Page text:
In a court deposition, Bishop Emeritus Howard J. Hubbard, Diocese of Albany NY, has admitted that when he received reports that eleven of his priests had sexually assaulted children, he neither notified the police, nor informed the laity, nor prevented the priests from serving in other dioceses. (Hubbard himself was accused of sex abuse, but claimed innocence.) Moreover, he reportedly placed all information about the abuses in a locked room to which only high level Church leaders had access.
This is certainly not the first time a Catholic bishop seems to have acted irresponsibly in such matters. Indeed, the list of similar cases is long and even includes that of Pope Benedict XVI.
In his deposition however, Hubbard offers clues about his rationale for covering up the sex abuse in the diocese he was in charge of for 37 years, in particular concerning the most egregious case, that of Father David Bentley. And those clues enable us to understand and evaluate what he and presumably other bishops were thinking in the sex abuse scandal. Here are some revealing parts of the 1143 page deposition:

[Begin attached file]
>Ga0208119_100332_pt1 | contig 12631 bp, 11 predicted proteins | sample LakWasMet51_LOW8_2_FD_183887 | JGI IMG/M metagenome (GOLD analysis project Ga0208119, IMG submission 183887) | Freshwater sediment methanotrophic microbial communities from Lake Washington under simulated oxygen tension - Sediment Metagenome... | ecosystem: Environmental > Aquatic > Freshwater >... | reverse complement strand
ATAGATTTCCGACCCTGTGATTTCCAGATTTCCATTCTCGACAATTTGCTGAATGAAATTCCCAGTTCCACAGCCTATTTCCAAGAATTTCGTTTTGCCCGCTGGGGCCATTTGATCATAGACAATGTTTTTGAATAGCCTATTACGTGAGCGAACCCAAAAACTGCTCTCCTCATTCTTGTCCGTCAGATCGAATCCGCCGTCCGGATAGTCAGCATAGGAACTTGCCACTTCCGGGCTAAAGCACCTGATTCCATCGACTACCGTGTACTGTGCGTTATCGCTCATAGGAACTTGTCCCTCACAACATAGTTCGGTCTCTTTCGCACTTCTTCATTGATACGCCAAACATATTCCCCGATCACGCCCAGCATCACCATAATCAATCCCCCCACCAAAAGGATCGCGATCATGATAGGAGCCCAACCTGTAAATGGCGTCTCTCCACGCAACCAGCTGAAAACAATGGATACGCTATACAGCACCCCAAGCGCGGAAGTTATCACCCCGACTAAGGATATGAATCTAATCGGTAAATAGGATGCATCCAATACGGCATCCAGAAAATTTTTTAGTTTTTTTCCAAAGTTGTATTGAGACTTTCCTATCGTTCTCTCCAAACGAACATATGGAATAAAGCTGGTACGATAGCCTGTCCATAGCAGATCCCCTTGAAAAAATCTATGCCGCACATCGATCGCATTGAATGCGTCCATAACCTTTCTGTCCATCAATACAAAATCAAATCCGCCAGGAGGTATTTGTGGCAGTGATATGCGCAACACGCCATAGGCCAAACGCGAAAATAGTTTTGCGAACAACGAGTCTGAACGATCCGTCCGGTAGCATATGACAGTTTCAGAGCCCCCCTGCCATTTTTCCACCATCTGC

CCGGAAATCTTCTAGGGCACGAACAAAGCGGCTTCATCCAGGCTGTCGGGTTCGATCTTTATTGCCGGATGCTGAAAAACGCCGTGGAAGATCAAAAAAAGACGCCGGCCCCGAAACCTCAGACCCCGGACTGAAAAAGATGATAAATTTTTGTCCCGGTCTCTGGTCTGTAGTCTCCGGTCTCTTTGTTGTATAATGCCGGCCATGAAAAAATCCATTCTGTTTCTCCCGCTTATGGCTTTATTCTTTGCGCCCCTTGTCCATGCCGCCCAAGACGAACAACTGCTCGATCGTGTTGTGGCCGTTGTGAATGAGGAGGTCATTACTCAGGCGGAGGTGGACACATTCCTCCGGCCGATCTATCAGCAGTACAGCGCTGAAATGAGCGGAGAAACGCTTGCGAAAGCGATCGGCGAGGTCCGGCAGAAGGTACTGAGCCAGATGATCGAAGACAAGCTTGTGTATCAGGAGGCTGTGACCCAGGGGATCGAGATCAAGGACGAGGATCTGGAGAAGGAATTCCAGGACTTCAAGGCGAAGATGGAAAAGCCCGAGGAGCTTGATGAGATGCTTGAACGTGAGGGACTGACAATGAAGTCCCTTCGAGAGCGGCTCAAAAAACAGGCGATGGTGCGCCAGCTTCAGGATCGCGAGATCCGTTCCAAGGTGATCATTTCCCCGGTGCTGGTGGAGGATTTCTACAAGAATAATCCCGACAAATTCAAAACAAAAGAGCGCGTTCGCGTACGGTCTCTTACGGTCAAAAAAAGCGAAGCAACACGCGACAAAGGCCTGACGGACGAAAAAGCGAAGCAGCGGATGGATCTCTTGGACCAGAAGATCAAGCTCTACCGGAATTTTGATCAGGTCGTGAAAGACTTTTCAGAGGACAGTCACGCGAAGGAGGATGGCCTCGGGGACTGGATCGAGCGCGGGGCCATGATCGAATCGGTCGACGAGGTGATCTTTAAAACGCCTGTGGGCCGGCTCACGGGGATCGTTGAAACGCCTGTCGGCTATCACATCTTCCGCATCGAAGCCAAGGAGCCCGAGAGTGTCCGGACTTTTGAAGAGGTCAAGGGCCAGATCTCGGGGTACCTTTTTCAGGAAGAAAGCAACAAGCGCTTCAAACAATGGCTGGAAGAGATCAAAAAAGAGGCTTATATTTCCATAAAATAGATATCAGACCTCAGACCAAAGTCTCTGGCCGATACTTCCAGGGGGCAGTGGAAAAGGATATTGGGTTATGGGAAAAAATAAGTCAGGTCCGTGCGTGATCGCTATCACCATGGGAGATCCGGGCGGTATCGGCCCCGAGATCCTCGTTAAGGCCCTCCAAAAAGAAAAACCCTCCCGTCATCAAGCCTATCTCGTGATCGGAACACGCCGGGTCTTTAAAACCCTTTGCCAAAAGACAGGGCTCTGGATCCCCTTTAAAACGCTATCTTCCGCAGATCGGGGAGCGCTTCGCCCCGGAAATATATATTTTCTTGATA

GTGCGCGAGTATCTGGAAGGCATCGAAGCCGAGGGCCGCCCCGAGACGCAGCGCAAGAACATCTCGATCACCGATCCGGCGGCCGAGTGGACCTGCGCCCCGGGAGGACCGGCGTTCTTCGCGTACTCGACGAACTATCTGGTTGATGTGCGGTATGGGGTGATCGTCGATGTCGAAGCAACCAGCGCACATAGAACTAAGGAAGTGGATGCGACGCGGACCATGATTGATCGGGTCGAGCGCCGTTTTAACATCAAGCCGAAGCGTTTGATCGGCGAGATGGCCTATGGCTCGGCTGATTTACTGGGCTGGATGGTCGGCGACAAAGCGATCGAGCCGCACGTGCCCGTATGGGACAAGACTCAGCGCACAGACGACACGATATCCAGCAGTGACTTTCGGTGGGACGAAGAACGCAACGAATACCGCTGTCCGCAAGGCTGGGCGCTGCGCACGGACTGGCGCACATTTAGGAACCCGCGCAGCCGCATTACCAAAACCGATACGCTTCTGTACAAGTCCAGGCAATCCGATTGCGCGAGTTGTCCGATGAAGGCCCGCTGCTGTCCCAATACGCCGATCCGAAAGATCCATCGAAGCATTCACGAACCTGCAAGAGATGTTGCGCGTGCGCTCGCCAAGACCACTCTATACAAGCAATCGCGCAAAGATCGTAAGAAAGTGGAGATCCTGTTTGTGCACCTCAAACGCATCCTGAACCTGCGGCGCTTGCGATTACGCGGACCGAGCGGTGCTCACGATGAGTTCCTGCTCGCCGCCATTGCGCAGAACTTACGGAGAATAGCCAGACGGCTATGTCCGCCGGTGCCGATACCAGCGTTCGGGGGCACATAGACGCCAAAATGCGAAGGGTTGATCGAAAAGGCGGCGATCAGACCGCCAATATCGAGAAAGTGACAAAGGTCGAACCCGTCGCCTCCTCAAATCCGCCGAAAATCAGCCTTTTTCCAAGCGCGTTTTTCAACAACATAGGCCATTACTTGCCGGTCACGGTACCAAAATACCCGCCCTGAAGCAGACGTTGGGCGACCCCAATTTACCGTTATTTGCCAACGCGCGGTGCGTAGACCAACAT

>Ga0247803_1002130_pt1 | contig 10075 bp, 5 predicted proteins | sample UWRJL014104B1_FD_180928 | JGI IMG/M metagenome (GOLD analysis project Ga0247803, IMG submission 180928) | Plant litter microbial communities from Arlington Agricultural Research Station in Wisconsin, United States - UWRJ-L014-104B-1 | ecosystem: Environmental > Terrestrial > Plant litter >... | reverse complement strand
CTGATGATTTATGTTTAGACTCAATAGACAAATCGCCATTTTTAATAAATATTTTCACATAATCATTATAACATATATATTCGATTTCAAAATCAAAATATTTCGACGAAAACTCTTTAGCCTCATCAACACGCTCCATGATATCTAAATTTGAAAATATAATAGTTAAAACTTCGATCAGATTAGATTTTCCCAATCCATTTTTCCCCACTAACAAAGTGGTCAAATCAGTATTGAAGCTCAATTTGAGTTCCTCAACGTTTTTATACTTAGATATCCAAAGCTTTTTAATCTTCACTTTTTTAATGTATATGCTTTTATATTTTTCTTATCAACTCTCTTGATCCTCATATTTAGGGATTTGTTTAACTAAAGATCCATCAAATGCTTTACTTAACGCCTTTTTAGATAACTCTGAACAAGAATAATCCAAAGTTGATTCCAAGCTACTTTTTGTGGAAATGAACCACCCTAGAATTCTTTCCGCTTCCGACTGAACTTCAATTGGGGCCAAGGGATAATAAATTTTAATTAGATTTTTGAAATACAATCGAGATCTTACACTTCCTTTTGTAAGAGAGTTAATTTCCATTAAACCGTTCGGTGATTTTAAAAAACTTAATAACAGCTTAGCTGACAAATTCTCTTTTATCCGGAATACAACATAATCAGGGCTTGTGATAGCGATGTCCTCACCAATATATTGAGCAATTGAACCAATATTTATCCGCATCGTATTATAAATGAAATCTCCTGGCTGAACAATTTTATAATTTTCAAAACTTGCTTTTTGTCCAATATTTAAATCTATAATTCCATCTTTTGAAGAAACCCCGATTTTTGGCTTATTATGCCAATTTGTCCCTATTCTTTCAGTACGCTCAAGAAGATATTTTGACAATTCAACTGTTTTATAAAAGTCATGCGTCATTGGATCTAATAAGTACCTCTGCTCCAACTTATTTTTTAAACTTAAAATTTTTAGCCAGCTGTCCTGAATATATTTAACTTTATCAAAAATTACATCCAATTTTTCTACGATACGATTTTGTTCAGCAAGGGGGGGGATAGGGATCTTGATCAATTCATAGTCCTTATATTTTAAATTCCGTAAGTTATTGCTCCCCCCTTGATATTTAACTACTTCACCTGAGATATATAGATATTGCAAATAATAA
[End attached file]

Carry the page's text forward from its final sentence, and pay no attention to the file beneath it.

When Hubbard first heard of the complaint against Bentley, he met with him and Bentley admitted that he was guilty of sexually assaulting the young man. Hubbard referred Bentley for treatment but did not reach out to the young man or his family because, he stated, Social Services was “providing assistance” to them. Nor did he report his meeting with Bentley to the police. Why not? Because, in his words, he was not a “mandated reporter,” adding “I don’t think the law then or even now requires me to do it.”
The deposer then asked Hubbard whether “Canon Law required [him] as a Bishop to keep secret anything that would be scandalous.” Hubbard said he did not believe there was such an obligation. He then explained that he had sent Bentley for treatment of his problem but kept the matter secret because of “[the danger of] scandal and respect for the priesthood.”
Later in the deposition Hubbard acknowledged that he and his peers in the magisterium had made some mistakes is their handling of priests involved in sexual abuse but he attributed the mistakes to not understanding that sexual abuse is addictive and tends to recur. Nevertheless, he stated that his choice to remain silent had been made “in the best interest of the church.”